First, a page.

Why interoperability? Fundamentally, interoperability is exactly what it sounds like – all the different pieces of technology fitting together nicely. What you don’t want is jenga, where removing or adding one technology system has the potential to bring the whole thing down. What you want is legos!
An SIS, or Student Information System, is a critical part of this equation. There are a variety of SISs on the market, but here are some of the major ones:
- Banner by Ellucian
- Colleague (also by Ellucian) billed as an ERP (sometimes these terms are overlapping – find some clarification definitions here – but you don’t need to know this much detail.)
- PeopleSoft by Oracle
- Workday SIS
- Jenzebar SIS
You don’t need to become an expert on SISs, but you should know some of the major names. You can also Google terms like ERP, CRM, LRM in combination with “college” or “student” and get some other, smaller options that are out there.
Many of the SISs (just like the LMSs) that dominate the marketplace are older, or more legacy technologies. Sometimes these are the most stable. It is often challenging for an institution to extricate itself from one system to find a different one, simply because of the pain involved in going through the transfer of information and the necessary updates to workflow, processes and procedures.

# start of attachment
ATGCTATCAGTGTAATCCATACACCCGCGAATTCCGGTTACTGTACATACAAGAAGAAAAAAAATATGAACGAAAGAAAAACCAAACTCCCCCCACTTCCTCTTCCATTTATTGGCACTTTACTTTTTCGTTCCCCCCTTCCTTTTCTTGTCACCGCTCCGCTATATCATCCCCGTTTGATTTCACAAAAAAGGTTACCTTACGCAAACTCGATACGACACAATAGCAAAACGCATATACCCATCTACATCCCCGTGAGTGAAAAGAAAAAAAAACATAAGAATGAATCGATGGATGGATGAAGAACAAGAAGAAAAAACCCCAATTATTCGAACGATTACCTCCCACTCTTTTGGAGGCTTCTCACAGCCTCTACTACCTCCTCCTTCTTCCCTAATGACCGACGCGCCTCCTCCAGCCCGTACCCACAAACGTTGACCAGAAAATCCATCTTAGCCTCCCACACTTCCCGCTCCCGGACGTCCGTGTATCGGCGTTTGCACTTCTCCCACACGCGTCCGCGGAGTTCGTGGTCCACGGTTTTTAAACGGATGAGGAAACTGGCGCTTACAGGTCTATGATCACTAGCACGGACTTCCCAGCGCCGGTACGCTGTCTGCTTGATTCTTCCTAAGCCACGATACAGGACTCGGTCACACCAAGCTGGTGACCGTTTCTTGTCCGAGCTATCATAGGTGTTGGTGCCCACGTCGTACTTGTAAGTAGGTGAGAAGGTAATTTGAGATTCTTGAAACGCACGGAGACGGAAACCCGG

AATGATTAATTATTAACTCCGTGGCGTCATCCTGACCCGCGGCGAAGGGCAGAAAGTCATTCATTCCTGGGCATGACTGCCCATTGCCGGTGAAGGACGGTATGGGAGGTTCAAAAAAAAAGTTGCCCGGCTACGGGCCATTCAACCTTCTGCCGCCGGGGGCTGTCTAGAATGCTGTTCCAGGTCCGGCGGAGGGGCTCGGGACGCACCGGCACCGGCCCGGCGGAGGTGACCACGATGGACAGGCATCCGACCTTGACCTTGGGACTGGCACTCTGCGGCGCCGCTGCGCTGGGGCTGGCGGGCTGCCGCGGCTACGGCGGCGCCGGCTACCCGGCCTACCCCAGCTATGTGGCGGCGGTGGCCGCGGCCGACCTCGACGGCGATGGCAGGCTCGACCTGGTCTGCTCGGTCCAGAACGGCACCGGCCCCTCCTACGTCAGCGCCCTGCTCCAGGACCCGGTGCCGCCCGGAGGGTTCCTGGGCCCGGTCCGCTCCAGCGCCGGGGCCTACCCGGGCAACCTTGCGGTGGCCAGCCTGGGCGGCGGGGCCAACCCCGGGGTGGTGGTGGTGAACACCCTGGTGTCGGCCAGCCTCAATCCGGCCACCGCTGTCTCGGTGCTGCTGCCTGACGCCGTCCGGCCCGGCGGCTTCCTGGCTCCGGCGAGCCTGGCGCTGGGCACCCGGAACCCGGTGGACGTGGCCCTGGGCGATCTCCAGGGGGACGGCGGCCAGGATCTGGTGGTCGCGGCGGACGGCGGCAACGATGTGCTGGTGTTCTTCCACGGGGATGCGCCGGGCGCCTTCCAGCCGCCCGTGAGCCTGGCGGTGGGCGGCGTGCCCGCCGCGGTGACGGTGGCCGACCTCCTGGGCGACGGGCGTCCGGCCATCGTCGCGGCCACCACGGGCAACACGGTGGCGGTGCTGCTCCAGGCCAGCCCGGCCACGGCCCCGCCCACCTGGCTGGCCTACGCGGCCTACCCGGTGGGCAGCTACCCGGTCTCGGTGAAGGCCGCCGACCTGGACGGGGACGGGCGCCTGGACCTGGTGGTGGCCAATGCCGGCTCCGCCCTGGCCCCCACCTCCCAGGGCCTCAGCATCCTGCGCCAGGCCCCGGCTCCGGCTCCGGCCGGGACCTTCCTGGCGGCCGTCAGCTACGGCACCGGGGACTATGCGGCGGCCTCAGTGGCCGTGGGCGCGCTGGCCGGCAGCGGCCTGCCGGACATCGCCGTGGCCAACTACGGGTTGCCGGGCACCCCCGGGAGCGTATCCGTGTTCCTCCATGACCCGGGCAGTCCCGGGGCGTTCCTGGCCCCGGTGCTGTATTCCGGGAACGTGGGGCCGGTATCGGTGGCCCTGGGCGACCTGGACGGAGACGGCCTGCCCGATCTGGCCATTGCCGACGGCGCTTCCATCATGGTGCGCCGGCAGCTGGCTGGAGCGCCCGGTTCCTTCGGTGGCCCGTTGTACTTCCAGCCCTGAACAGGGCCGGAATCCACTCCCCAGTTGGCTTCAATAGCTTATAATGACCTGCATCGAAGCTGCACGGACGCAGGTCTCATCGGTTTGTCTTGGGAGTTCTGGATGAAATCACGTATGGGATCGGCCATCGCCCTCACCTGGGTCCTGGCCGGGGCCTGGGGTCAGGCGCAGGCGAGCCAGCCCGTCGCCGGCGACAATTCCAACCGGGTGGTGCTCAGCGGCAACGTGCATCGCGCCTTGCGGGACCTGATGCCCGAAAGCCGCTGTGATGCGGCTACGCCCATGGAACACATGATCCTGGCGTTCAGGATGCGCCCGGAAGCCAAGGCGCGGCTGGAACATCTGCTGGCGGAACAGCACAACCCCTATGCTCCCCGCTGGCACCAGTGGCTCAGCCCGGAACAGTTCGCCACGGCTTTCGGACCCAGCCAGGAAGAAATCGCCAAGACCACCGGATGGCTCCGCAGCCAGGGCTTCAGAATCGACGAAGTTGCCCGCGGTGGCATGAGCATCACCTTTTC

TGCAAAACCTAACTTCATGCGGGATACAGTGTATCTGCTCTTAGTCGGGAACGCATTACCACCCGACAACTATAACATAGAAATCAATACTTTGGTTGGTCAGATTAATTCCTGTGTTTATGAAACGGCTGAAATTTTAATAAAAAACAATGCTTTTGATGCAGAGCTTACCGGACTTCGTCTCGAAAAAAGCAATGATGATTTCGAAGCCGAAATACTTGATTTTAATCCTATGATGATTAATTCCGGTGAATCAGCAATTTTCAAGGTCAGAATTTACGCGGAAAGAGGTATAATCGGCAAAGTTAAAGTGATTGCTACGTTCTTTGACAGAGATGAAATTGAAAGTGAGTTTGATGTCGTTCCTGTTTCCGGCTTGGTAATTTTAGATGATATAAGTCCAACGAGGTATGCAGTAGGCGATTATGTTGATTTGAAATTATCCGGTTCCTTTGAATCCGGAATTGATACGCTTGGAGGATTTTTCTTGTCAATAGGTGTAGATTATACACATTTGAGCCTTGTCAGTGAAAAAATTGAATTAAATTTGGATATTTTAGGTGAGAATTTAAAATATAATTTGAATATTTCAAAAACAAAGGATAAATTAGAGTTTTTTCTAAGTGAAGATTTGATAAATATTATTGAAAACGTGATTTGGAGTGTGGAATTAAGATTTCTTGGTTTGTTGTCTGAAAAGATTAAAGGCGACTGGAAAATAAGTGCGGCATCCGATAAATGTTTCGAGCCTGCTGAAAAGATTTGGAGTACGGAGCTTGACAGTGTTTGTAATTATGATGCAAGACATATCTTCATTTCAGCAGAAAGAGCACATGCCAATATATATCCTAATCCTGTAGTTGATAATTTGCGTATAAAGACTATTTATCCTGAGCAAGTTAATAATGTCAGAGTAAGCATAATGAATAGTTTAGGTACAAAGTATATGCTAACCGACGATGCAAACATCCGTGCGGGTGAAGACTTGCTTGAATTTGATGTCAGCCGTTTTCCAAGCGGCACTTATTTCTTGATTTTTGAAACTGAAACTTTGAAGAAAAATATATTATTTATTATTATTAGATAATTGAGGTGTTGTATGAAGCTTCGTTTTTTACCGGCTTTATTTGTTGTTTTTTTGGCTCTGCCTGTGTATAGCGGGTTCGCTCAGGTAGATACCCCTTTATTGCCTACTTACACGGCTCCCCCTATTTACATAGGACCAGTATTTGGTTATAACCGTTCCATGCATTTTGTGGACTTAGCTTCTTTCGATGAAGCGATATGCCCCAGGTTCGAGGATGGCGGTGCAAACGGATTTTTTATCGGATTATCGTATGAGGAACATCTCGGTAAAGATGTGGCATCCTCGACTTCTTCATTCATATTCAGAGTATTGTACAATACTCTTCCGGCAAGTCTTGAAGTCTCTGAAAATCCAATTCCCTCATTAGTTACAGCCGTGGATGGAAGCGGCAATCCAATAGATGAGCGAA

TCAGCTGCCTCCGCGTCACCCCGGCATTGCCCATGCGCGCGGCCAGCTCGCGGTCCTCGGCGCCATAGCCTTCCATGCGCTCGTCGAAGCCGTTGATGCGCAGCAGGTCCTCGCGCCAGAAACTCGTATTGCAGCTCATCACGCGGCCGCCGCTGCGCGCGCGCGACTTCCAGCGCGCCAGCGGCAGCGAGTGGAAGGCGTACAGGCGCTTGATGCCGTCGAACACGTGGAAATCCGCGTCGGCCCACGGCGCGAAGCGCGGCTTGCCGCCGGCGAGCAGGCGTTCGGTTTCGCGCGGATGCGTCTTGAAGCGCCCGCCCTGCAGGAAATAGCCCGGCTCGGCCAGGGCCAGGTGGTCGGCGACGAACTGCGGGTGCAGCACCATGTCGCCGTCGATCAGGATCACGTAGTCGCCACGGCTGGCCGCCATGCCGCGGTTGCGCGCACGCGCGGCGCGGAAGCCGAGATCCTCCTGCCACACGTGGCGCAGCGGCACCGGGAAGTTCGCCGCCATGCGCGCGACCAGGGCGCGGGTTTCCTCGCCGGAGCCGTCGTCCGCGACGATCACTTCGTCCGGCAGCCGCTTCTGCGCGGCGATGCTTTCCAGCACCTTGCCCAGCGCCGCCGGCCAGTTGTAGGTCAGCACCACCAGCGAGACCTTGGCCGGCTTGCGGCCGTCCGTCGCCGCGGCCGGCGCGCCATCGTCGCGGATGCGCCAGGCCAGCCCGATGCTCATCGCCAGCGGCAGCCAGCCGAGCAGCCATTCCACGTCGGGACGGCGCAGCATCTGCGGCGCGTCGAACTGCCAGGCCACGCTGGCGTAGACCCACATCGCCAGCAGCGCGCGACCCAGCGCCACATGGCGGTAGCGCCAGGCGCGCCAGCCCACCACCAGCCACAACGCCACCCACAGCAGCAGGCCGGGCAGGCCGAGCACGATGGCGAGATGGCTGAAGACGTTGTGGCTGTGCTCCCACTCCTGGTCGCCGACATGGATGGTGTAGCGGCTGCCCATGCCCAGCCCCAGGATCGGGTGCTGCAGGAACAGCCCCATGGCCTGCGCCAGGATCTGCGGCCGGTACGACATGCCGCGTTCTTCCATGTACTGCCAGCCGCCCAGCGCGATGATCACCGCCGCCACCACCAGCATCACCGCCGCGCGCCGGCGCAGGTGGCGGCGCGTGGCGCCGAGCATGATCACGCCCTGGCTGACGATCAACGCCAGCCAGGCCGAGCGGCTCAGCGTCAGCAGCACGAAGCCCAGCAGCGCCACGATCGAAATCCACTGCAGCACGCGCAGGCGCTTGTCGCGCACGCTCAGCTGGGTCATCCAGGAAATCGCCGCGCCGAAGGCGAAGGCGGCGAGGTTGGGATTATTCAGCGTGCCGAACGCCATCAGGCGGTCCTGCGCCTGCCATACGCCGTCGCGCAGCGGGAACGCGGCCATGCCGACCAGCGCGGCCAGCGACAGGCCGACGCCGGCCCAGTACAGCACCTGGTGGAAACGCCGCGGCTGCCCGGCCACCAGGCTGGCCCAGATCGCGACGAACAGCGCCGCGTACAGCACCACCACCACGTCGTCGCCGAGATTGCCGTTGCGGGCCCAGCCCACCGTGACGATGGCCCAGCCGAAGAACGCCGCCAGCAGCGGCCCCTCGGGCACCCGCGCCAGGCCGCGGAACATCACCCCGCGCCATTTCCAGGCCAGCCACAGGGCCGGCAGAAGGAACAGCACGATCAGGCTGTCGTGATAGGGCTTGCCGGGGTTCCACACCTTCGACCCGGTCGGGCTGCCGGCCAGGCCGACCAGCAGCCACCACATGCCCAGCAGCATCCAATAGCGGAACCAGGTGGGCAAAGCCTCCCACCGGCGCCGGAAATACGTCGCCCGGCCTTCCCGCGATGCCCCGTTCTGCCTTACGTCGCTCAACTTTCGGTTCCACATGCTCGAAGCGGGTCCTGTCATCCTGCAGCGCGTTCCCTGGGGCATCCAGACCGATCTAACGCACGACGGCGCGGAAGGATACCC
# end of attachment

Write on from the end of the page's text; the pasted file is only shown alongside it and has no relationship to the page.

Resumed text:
SISs and LMSs are two of the major systems that must integrate. There are a whole host of plugins or additional modular software components that can be added on to any of these types of systems for additional functionality. For example, Blackboard Collaborate, a synchronous webconferencing tool, can be selected by colleges, but isn’t part of the base “Blackboard Learn” product.
Interoperability is hard, which is why IMS Global – a nonprofit consortium – has been working to create stable open standards (learn more about that here) so that all manner of companies and institutions can create more “plug and play” environments.
If you’re interested in a bit more complexity surrounding interoperability, you can find it here (and on many pages of the IMS Global site.) The below graphic illustrates some of the elements and open standard languages necessary to make “plug and play” possible without needing programmers to write the integration for each college separately on a custom basis.
And that’s all there is to know! Just kidding – but this is a good start:)
This is the conclusion of our lesson on eLearning Infrastructure and Architecture.